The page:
At 9:00 am I went on Facebook to discover the above mentioned St. Paul friend had given birth to her son at 4:30 am several days before her due date. I told M the news, and said, “I better be in labor, because it would not be fair!” Plus, we had been joking for months that we were going to have our babies on the same day and at the same hospital.
I decided to take a shower. Things kept on happening and when I got out, we decided to call Aunt J two hours away in Wisconsin to see if she was available to come to town to be with the girls. She had a wide open day and could come whenever we were *sure* it was labor. I was still only 3 hours into contractions, so I did not want to make the call yet. I wanted to have at least 4 hours before I made the call. I decided to work on dusting, but kept on having to sit down during contractions. They were getting bigger!
Around 11am (after 4 hours of labor), we started looking to see who locally could watch the children until Aunt J arrived. We got a hold of my mother’s helper, but she was going to be busy from 11:45am-12:45pm (at Mass) unless we decided we needed her before that. I was not sure what to do, but thought that maybe I could wait until then.
I decided to call my mom and ask her to pray, but she proved to be unreachable (turns out she was somewhere without cell phone reception the day after my due date… silly mom). So, we had to pray alone for clear signs of labor.
Then, as what seemed an answer to my prayers and uncertainty, at 11:30 am, I had a HUGE, ACTIVE LABOR contraction, and I said to M, “This really is it.” We need to go to the hospital. I can’t remember if the dusting got finished. Maybe M did the downstairs? I got most of the upstairs before this happened.
That huge contraction set us in motion. M called the mother’s helper to have her come over, and called Aunt J who said that she could get here by 3pm. I looked for the hospital number to call, because, I had forgotten until that moment that we had to call first. There I was on my knees leaning over the foot of my bed during contractions, searching frantically on the iPad for the Maternity Care number. We found it eventually, and I called, explained the situation, and they said to come in.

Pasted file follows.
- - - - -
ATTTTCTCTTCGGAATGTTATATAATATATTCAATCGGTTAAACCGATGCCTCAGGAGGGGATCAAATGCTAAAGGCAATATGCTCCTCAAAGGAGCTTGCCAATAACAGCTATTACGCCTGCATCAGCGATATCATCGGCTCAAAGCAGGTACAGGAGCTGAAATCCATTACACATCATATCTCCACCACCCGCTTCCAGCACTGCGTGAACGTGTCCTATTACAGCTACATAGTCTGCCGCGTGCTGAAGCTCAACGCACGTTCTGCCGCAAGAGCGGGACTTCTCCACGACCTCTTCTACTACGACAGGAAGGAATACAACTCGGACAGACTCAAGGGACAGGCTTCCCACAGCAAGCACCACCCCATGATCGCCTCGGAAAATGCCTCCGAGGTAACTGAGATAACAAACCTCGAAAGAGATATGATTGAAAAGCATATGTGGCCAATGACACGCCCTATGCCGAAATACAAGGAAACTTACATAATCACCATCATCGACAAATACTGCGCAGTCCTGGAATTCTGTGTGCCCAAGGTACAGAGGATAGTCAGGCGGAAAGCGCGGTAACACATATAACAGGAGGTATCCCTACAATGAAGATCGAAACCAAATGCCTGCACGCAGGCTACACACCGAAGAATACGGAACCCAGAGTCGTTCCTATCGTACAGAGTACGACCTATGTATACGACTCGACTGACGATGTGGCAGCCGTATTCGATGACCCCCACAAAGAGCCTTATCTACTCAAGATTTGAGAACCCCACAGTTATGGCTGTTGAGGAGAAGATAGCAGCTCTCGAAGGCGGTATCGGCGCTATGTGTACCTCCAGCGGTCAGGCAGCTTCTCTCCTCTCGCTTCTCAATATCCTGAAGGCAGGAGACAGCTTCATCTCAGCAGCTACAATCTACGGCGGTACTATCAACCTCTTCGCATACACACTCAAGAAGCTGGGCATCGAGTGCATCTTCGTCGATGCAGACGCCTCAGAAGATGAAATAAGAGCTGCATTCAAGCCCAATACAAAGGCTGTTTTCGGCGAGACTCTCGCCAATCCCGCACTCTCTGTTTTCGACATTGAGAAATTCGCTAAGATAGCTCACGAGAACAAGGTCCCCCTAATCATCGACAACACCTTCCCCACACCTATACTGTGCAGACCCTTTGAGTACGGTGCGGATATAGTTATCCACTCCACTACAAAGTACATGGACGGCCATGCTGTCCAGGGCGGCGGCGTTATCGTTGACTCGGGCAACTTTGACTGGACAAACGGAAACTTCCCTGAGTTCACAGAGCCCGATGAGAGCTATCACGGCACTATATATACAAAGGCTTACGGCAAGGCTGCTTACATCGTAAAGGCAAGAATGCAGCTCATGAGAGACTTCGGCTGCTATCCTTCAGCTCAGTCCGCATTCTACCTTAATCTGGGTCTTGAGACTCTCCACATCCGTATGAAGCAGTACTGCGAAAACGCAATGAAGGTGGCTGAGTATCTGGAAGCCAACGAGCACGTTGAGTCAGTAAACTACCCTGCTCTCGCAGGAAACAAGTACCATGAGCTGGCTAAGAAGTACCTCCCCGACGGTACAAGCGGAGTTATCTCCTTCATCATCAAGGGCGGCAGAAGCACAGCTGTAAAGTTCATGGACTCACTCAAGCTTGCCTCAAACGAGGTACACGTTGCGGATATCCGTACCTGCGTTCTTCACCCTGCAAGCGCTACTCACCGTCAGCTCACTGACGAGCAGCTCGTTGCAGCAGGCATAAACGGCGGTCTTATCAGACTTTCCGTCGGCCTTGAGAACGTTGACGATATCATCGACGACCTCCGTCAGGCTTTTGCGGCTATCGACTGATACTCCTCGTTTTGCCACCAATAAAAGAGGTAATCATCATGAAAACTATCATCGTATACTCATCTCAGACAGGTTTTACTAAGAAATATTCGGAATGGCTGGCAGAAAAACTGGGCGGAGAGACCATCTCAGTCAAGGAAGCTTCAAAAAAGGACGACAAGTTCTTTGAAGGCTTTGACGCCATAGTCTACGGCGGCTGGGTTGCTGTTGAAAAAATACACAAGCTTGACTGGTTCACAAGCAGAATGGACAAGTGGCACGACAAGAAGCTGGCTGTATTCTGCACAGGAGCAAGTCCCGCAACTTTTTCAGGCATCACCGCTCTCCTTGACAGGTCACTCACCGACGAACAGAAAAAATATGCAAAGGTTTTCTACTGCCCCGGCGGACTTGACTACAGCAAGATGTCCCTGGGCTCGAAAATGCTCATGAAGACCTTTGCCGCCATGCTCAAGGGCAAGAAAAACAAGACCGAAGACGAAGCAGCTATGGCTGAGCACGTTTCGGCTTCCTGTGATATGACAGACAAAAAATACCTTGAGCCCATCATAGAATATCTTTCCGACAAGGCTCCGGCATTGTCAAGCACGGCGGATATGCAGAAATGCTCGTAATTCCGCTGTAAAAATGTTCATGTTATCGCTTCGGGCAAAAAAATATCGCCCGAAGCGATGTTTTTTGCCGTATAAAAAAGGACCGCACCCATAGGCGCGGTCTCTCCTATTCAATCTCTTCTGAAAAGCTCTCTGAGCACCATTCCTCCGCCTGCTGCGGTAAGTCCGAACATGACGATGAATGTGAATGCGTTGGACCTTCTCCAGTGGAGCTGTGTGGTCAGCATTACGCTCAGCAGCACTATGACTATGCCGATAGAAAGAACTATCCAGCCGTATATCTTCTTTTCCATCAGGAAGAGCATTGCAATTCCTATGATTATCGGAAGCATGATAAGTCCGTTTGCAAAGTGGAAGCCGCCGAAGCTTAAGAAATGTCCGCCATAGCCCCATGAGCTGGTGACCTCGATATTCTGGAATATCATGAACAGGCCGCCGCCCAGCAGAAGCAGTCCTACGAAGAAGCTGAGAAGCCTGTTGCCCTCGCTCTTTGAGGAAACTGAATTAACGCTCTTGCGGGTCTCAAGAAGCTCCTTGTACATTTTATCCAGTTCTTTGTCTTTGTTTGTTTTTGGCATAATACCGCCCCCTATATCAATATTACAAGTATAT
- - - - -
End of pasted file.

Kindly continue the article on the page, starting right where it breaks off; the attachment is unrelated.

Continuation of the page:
We gathered our things, M made the girls lunch, I sat in my favorite glider rocking chair, calling people to let them know what was going on. Still no Mom, Dad, or my middle sister or brother. My oldest sister answered, and got excited, and promised to pray. The mother’s helper arrived, we said goodbye to the girls, and we left.
We drove to the hospital. They had not entirely fixed all of the winter potholes and bumps in the roads. Do you know what it is like to be almost in transition and go over a pothole? Not fun. But I had a short list of really important intentions I focused on during my labor, and offering up the pain for a friend in a desperate and awful family situation made it a grace-filled labor for me and later I learned a grace-filled day for her.
I did experience some relief on the way. We were almost there and a huge contraction was coming on, and right before us the light changed to red. I had a nice still 60 seconds to ride out that massive contraction while we waited for the light to change.
We decided to park in the ER lot this time. Last labor I walked from the main garage. I told M that I did not think that I could walk through these. So, we went into the same ER and waiting room we last entered when I was bleeding too much after the loss of JP at 9 weeks over a year ago. It brought back a few memories. We sat in different seats and talked about that day. And we were thankful and said a prayer for this happier circumstance.
After about five minutes, a nurse came down to wheel me to Maternity Care. I suppose I could have walked, but why walk when you are 9+ months pregnant and are offered a wheel chair?We discussed with the generous wheel chair pusher how we used to live in Buffalo, NY and all the snow they had gotten there last winter.